I’ve also tried focusing on getting items that can help my team out. In the screenshot above, you can see that A) it’s late-game, as all my abilities are maxed and B) one of the items I’ve built is “Mekansm.” This artifact boosts health regeneration in the immediate area passively, and then when used as an active ability, gives every friendly in the immediate area an immediate health boost. It’s incredibly handy in later-game team fights, as you can get in, do and take a lot of damage, and then get a second wind as your enemies flee.

These have both been gradual and relatively slight adjustments to how I’ve been playing Dota 2, but they’ve combined to put me around a mental corner of some kind, and it’s really great to be seeing some success after so many hours of abject failure and noobness.

Dota 2 beginner’s diary

I get a rare kill versus the Dire’s Dark Seer during the early game. This is the swamped bridge in the map’s center lane. (Also, I snapped this screenshot while watching the replay – you can see the playback controls near the top right.)

As I’ve mentioned before, I’ve been trying to learn the intricacies of Dota 2, the upcoming “multiplayer online battle arena” game from Valve Software. To say the learning curve on this game is “steep” is kind of like saying that giant mutant badgers with rabies are “grumpy,” but I’ve been giving it my best shot anyway.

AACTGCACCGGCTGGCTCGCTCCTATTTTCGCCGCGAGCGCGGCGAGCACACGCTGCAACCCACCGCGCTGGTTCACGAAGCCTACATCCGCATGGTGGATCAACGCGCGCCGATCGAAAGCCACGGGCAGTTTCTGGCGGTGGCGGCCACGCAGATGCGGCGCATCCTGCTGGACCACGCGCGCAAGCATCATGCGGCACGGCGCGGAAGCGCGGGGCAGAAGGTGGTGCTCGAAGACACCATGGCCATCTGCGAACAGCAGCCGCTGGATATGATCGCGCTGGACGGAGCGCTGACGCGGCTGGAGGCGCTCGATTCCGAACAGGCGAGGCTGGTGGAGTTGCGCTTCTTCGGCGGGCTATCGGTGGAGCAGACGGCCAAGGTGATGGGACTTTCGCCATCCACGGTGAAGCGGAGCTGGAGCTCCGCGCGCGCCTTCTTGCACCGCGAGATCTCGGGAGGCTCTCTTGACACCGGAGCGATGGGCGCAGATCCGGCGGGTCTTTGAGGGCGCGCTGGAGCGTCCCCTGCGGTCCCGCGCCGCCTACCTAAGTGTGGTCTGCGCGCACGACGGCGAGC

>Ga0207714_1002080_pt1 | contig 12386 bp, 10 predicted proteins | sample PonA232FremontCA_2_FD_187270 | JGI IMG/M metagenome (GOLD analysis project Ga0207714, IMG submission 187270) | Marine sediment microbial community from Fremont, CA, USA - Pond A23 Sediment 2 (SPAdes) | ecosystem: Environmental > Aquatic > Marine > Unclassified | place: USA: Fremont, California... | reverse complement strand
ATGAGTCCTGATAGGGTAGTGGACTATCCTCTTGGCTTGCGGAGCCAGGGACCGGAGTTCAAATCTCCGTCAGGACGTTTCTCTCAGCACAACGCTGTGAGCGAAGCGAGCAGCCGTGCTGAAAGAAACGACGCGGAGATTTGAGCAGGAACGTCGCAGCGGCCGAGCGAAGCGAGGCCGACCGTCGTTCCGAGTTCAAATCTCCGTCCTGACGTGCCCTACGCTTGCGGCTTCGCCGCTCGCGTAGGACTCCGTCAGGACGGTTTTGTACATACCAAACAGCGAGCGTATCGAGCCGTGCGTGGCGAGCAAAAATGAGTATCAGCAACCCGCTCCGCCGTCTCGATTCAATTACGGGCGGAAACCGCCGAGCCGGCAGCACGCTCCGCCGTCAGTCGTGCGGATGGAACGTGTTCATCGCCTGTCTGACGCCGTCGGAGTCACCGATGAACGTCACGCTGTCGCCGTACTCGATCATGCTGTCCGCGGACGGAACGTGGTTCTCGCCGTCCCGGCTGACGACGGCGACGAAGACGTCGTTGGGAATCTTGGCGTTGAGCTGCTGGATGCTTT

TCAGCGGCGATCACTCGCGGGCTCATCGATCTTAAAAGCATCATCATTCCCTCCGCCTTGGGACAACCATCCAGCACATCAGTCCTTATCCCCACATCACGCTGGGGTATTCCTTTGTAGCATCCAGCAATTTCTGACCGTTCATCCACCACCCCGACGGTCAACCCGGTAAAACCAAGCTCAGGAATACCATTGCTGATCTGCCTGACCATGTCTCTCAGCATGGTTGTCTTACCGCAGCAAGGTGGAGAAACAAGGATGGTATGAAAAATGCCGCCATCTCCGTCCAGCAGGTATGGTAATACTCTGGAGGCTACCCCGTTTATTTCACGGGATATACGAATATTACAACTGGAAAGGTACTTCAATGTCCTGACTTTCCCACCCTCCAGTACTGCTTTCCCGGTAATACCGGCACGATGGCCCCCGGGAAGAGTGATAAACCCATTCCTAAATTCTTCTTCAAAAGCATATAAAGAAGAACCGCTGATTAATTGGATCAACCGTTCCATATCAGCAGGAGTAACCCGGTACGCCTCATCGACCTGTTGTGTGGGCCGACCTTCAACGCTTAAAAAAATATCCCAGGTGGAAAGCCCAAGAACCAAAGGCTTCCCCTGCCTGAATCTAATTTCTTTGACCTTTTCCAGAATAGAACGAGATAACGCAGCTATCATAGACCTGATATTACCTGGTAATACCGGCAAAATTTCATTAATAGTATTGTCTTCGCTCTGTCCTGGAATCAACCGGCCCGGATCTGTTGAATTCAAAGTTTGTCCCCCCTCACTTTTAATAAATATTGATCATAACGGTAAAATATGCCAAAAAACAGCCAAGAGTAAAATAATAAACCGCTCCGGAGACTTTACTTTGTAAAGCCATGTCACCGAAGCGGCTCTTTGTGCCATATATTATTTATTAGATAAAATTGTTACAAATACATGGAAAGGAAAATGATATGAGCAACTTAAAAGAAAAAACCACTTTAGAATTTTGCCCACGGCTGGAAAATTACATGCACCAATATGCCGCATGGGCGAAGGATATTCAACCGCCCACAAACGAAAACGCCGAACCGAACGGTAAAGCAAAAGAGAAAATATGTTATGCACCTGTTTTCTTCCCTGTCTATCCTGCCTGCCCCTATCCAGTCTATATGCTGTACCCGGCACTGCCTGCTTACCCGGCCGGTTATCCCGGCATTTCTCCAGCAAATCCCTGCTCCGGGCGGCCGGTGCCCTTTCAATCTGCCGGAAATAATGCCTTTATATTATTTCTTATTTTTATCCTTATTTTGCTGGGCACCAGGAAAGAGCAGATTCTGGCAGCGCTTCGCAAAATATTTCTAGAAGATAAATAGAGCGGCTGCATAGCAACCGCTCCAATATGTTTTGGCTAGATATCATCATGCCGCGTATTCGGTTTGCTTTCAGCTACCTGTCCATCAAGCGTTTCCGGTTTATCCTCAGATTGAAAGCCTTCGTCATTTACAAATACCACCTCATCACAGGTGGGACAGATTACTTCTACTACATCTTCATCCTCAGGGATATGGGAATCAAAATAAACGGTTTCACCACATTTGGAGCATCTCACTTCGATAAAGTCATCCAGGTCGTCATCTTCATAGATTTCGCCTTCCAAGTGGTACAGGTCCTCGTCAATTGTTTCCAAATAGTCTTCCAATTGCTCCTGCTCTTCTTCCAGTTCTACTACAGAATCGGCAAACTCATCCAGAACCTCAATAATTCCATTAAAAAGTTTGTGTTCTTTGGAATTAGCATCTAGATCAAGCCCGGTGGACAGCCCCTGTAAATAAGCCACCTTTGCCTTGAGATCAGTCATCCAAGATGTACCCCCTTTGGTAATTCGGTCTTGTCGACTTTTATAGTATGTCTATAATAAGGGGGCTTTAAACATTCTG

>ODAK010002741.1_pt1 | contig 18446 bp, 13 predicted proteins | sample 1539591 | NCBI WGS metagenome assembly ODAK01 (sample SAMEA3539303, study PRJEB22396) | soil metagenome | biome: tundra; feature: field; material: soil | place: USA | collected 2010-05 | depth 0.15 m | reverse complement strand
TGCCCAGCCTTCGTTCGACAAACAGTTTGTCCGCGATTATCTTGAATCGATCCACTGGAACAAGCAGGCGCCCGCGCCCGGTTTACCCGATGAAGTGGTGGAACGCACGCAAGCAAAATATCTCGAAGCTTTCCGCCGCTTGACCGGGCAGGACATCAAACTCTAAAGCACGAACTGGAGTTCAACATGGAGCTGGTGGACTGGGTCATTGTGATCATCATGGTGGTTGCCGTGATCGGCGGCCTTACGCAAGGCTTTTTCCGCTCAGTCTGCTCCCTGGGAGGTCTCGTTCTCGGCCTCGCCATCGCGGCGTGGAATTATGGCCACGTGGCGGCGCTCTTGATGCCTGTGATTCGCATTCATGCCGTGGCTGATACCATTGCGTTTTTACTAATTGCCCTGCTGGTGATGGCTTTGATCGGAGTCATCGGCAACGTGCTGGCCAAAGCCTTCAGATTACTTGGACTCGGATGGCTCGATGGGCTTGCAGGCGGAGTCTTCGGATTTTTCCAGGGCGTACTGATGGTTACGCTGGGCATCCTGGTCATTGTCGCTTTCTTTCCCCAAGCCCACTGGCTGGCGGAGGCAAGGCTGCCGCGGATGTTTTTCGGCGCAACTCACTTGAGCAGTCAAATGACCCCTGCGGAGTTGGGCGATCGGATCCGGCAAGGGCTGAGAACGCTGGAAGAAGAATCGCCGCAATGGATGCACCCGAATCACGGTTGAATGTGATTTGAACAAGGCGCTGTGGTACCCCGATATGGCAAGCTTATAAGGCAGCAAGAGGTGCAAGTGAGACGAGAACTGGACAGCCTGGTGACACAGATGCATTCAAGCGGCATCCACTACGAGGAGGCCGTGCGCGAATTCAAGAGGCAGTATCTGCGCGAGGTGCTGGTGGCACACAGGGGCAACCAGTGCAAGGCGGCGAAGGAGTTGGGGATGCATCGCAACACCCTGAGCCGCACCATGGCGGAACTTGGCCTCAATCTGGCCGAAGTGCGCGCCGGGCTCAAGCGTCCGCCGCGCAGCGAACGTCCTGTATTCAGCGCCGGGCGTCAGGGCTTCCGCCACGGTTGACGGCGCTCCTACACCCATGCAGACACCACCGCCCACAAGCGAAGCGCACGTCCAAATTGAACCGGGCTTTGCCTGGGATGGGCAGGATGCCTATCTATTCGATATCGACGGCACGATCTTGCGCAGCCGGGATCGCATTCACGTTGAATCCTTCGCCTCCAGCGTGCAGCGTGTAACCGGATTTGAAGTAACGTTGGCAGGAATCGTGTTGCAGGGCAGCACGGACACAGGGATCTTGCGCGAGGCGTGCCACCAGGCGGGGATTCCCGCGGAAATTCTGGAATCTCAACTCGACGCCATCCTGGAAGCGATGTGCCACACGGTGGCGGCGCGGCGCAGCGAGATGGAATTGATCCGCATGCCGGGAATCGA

I’ve mostly been playing as a popular newbie support hero called Crystal Maiden, whose major contributions to a team are meant to be in the form of helping teammates “farm” by using her area-of-effect slowing spell, and by increasing the mana regeneration of all teammates with another upgradeable passive ability. She also has a freezing spell that can be directed at a specific enemy player, and an “ultimate” ability that calls down a damaging ice storm that radiates out from her position.

She’s ranged, which means I can stand back from the actual fray and launch her little glowing blue missiles at enemies without being right in the fray, and as a support, it’s not as big a deal if she dies (especially if in so doing she prevents a “carry” from being killed).

My girl, the Crystal Maiden.

I’ve read the guides, watched tutorials on YouTube, and practiced with her for hours. I still suck. After an early run of luck (I went 3-0 with her when I first started out), my teams have lost every match since.